The recently formed company Skyhawk Therapeutics announced it has obtained $8 million in seed funding to develop RNA-targeting small molecules for the treatment of over 50 diseases, including muscular dystrophy.
The investment is led by “major family and biotech investors,” including Tim Disney, Alexandria Venture Investments, and the Duke of Bedford, among others, the company said in a press release.
DNA is transcribed into RNA in the first step of gene expression. An RNA strand is composed of introns and exons. The latter are the only portions used to make a protein. An exon-only strand is generated after RNA splicing in specific areas, which if faulty leads to a different and potentially harmful protein. This process is involved in over 50 diseases, including Duchenne muscular dystrophy, neurological disorders, and cancer.
Skyhawk will use the funding to advance its collection of specific and selective molecules for RNA exon-skipping therapies, which enable the cellular machinery to “skip” faulty spots of RNA. The company’s proprietary technology allows for the design of small molecules that target RNA binding regions at specific moments during RNA splicing.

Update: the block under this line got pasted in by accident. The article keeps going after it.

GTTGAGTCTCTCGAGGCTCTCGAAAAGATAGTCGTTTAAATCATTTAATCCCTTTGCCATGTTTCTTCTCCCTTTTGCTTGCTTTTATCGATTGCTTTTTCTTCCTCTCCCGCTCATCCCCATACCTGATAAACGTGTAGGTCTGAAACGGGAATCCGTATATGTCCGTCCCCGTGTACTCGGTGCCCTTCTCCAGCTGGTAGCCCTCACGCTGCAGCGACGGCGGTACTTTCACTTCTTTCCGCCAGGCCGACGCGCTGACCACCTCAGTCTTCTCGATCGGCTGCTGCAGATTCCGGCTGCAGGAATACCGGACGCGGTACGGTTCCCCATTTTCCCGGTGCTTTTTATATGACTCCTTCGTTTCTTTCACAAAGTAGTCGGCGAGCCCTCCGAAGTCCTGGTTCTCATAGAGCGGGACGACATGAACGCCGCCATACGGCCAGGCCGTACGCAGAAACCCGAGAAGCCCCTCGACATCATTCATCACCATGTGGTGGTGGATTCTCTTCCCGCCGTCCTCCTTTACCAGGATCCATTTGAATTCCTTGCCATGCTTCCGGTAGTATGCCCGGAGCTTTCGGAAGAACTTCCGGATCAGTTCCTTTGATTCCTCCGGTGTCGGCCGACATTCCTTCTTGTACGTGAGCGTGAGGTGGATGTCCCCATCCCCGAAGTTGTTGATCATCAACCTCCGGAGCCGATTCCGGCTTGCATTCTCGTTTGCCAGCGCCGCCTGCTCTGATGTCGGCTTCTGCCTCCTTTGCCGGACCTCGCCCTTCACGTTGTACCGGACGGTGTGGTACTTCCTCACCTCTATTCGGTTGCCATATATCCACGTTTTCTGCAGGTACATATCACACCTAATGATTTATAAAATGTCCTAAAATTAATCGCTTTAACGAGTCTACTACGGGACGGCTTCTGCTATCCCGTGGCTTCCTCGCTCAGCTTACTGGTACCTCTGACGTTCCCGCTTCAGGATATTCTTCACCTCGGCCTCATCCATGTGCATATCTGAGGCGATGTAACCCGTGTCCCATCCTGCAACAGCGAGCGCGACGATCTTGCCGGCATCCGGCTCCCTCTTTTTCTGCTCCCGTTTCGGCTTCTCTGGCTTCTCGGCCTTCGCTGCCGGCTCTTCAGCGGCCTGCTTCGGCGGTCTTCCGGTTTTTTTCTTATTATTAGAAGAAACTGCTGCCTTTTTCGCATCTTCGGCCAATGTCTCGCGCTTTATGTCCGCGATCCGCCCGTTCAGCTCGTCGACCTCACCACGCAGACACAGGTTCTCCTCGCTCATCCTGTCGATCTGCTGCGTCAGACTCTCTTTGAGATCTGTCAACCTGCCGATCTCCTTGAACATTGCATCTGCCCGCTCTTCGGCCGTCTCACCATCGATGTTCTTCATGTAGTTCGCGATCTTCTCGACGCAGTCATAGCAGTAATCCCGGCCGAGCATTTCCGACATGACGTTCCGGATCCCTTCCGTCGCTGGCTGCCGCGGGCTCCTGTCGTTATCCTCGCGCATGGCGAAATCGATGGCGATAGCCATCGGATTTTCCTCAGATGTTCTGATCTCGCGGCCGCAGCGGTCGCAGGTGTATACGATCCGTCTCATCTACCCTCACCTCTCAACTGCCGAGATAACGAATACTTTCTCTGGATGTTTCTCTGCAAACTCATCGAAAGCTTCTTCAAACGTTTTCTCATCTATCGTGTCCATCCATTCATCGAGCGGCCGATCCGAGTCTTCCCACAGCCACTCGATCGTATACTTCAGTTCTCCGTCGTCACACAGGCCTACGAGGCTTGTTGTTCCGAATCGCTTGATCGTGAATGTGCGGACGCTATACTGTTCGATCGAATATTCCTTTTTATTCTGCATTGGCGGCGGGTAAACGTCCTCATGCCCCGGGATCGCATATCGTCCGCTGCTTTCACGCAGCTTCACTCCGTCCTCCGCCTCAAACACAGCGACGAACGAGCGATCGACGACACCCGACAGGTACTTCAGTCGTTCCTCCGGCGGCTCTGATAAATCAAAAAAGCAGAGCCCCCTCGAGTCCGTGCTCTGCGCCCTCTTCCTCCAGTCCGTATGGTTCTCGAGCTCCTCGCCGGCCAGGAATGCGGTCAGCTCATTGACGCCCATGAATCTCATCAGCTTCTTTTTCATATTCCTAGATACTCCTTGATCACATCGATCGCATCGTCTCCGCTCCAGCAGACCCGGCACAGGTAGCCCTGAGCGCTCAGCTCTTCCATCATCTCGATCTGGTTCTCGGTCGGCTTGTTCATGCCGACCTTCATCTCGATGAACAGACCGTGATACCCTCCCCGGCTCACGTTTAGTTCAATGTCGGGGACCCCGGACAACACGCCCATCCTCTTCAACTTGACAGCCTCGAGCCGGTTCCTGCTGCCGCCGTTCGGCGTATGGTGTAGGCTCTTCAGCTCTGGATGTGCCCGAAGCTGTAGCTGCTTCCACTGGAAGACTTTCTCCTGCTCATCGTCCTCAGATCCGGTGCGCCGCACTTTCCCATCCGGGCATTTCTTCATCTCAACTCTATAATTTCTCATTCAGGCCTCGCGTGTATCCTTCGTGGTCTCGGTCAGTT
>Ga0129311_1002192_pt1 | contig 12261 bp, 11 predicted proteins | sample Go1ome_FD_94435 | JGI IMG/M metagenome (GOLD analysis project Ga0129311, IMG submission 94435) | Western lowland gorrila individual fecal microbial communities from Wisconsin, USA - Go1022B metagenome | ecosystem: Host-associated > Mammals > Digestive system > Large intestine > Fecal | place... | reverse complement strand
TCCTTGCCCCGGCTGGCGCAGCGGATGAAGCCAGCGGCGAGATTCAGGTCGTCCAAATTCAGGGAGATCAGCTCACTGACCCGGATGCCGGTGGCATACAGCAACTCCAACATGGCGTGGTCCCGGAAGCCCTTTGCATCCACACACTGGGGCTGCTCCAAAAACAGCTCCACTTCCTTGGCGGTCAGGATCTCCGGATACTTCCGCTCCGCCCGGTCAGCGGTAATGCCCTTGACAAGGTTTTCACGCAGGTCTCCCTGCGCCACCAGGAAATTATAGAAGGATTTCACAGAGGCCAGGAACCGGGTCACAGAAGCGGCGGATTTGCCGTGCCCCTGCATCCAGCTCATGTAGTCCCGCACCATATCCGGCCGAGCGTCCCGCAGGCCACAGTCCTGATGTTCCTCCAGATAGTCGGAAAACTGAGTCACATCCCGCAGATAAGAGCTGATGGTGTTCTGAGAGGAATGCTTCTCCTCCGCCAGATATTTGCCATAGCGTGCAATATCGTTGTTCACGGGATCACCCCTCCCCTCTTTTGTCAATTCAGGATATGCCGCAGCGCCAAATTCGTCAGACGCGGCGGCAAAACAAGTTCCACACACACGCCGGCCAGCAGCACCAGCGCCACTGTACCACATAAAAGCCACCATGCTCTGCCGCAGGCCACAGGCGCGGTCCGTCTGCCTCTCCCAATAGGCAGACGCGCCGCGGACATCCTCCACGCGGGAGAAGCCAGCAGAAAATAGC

“The ability to use small molecule therapeutics to selectively target RNA and correct RNA expression is potentially transformative,” said Catherine Nuccio, of Alexandria Venture Investments. “The technology has now moved beyond proof of concept and is applicable in a range of diseases for the benefit of a broad base of patients.”
The company’s research team includes molecular biology experts in diverse fields, including RNA-based disease and neurological disorders, and in mechanisms of RNA splicing and its regulation in cancer.
Skyhawk’s first therapy candidate targets the treatment of certain cancers types. The company aims to start clinical trials in 2019.
“We are pleased [to] be working with leading investors to advance our mission of revolutionizing disease treatment with small molecules that correct RNA expression,” said Bill Haney, a founding investor and executive chairman of Skyhawk’s board of directors. “The Skyhawk team has spent the last 12 months building an expansive intellectual property base covering its unique drug discovery tools and small molecule library portfolio.”
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